|Zion's "Little Tree" photographed with the Milky Way. It's single, 25 second exposure required the use of a tripod.|
Tripods are not allowed in Zion National Park —but only if you are in a photography workshop. These are the new 2018 rules for Guided Photography Workshops, but they do NOT apply to individual photographers who are on their own and not traveling with a commercial business.
In 2016 and 2017, photo workshop operators were given a complete list of where tripods were allowed in Zion, but now even these areas are off limits to tripods. For 2018, no tripods can to be used on any trail within Zion. Tripods are only allowed on paved parking areas and pull outs.
Why? Quoting the 2018 Operating Plan For Guided Photography and Painting Workshops: “The use of tripods on trails is prohibited by permittees or clients (monopods are authorized); [because] Tours must not interfere with the general visiting public. [Furthermore] …Due to the sensitivity of nighttime resources in Zion National Park, all requests for nighttime photography must be made at least three weeks ahead to time. All requests must include all proposed locations and dates/times of proposed nighttime activities. Since nighttime photography requires the use of tripods and tripods are not authorized on park trails, nighttime photography is not authorized on park trails.”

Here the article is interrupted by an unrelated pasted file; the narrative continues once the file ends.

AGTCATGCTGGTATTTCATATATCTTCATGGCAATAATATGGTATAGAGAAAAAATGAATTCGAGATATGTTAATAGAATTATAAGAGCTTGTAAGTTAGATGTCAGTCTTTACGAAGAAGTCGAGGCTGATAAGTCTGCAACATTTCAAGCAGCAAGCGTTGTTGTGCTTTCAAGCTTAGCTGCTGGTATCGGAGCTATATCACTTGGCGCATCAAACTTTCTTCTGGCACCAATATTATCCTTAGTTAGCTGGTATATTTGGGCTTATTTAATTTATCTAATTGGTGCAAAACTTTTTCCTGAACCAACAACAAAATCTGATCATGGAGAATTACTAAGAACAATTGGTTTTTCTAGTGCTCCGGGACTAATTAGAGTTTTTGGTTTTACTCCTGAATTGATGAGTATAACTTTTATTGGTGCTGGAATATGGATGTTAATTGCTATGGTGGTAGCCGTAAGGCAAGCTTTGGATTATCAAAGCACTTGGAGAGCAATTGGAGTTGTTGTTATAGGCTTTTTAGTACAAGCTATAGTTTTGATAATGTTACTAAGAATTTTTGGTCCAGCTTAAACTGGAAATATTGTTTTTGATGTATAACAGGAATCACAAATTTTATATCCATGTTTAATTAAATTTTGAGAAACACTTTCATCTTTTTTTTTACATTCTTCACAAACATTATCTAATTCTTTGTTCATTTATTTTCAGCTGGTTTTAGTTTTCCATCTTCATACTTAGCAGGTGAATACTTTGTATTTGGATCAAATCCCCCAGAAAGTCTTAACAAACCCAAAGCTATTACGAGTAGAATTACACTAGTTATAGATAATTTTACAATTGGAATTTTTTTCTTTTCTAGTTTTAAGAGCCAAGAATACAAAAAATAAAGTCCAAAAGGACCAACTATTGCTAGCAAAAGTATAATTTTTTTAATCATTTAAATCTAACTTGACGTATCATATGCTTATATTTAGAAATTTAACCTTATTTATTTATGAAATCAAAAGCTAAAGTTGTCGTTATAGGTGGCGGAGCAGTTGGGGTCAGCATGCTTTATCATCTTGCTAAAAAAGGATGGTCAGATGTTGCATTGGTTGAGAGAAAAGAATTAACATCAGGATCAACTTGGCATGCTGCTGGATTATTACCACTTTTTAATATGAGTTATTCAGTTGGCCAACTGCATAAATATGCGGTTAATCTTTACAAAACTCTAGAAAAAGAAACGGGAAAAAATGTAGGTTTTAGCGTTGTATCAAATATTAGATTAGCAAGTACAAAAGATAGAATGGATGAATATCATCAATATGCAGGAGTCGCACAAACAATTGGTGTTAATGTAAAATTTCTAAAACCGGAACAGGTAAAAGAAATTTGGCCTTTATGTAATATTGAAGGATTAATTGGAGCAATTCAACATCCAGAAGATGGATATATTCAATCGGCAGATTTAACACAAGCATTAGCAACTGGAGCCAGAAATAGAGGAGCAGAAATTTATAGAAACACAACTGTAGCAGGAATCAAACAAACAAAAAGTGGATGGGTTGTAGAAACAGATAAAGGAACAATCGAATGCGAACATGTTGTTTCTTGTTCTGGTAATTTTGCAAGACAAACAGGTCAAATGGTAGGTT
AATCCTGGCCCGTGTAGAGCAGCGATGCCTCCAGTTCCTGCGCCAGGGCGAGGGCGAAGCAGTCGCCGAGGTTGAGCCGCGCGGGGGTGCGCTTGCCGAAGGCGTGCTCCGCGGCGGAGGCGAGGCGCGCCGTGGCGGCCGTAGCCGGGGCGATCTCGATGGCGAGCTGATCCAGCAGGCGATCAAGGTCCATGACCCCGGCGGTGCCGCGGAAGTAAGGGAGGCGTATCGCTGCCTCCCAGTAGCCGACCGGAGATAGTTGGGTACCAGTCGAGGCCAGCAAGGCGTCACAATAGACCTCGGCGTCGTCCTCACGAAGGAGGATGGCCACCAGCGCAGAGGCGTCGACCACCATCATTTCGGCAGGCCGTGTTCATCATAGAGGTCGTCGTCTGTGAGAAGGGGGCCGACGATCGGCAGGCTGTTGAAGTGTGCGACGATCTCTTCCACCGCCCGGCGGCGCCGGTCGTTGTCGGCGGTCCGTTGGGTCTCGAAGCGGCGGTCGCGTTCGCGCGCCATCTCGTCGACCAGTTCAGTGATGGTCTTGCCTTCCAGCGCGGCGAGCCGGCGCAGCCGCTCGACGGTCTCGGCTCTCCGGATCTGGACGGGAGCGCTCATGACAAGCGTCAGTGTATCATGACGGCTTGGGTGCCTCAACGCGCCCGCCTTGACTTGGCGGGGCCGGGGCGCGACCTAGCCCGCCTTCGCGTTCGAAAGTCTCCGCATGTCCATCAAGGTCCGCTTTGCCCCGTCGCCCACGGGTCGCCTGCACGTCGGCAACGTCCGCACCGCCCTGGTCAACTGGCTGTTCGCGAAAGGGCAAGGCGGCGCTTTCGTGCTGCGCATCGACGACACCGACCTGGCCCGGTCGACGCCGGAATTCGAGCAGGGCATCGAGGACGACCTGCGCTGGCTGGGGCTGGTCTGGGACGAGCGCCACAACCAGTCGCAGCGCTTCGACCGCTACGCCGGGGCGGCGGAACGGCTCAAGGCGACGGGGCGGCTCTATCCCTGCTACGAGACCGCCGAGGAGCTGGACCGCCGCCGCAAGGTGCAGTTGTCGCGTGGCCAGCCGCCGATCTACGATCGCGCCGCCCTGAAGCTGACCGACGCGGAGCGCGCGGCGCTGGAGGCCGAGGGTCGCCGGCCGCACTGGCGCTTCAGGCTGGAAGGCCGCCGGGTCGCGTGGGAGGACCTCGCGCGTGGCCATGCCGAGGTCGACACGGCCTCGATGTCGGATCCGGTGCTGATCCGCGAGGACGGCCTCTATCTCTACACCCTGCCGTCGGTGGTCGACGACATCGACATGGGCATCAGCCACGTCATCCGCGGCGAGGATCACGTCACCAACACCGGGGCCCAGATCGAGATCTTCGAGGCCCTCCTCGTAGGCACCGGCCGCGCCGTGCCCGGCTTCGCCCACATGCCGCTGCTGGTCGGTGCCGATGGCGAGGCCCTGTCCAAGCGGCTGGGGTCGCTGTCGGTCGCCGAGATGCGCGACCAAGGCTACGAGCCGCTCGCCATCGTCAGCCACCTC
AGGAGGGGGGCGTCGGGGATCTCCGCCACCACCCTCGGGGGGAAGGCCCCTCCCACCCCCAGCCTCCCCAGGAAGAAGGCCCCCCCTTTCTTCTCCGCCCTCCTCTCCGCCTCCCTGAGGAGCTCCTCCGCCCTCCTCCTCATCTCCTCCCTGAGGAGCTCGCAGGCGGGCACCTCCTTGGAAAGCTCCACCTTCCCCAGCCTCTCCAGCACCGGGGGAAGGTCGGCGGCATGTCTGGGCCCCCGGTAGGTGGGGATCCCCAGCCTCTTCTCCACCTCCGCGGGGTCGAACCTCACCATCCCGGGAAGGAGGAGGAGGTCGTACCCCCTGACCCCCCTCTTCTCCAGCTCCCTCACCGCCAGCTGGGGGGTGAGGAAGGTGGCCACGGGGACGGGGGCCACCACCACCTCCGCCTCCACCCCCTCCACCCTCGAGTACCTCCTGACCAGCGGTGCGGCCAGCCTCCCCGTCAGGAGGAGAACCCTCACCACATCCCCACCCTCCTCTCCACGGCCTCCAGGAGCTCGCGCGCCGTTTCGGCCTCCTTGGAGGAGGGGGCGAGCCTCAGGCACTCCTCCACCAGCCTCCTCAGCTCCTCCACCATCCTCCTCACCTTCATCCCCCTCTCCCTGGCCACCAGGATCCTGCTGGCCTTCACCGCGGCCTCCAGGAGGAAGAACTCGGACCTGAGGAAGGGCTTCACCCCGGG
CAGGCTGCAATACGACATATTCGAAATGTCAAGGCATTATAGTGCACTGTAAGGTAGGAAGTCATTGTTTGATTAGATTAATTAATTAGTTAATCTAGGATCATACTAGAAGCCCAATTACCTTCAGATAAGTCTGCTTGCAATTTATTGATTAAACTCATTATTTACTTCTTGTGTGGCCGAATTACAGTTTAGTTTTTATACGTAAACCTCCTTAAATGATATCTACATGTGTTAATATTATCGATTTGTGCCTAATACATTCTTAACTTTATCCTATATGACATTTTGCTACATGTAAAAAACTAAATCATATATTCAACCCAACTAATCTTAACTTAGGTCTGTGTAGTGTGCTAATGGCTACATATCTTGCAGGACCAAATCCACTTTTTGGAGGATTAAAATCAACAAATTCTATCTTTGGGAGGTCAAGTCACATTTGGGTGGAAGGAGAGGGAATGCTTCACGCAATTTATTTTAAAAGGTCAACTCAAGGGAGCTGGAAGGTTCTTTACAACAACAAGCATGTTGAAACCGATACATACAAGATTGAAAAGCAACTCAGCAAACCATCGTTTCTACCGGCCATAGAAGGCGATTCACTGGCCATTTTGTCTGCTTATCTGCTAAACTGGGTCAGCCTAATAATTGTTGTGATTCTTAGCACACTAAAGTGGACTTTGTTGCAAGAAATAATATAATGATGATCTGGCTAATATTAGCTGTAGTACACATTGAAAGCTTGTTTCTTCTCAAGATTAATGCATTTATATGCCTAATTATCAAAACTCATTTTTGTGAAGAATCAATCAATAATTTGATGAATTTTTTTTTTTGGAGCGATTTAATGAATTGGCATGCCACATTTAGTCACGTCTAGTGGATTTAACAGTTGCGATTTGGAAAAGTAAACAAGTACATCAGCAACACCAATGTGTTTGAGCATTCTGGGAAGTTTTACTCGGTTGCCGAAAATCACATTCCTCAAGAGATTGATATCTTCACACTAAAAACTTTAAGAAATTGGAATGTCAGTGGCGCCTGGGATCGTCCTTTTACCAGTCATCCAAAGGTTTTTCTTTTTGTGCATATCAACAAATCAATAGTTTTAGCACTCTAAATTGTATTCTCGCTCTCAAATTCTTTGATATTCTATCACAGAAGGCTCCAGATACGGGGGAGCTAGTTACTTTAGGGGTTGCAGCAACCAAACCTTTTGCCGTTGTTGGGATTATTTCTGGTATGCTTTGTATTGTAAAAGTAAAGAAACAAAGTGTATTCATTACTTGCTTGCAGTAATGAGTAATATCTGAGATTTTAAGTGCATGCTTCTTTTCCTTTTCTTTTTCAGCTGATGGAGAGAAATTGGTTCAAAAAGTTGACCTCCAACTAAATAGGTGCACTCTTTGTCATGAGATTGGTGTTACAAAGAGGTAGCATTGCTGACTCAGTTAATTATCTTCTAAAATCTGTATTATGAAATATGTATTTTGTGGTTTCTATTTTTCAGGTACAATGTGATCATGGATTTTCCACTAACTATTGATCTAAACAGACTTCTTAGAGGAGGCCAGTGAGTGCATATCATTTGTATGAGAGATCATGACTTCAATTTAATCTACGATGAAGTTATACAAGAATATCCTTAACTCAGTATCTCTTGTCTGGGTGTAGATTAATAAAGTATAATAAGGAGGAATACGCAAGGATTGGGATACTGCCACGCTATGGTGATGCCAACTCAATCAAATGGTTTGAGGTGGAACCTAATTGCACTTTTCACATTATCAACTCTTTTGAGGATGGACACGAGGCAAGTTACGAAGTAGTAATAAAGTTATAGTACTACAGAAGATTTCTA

My opinion? Personally, I’m getting tired of the Park Service using photo workshop operators as their “whipping boys” to take the blame for trail congestion in the parks. This is one of the reasons I've decide to retire from conducting public photo workshops in the national parks and spend more of my time writing and doing private instruction outside the parks. My workshop operators friends spend a lot of time educating and setting the example for best practices. I believe the park should concentrate more on the large foreign tour operators who seem to allow their participants to do most of the trail blocking.
Question: Who hasn’t been in a national park, quietly taking a photo, only to have a large tour group run in front of them and start set up their tripods on the trail —blocking not only trail access, but the view from other tourists and photographers who came before them? Have you ever had this happen to you from a small workshop group (less than 10 participants)? I'd like to hear your feedback, below...
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